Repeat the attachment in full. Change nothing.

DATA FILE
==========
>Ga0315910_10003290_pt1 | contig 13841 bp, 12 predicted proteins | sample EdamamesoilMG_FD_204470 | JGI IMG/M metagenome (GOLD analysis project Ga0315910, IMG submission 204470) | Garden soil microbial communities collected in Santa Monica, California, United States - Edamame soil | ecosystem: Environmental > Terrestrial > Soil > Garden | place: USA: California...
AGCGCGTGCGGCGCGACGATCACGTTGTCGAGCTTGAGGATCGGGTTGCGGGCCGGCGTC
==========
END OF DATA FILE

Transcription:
>Ga0315910_10003290_pt1 | contig 13841 bp, 12 predicted proteins | sample EdamamesoilMG_FD_204470 | JGI IMG/M metagenome (GOLD analysis project Ga0315910, IMG submission 204470) | Garden soil microbial communities collected in Santa Monica, California, United States - Edamame soil | ecosystem: Environmental > Terrestrial > Soil > Garden | place: USA: California...
AGCGCGTGCGGCGCGACGATCACGTTGTCGAGCTTGAGGATCGGGTTGCGGGCCGGCGTC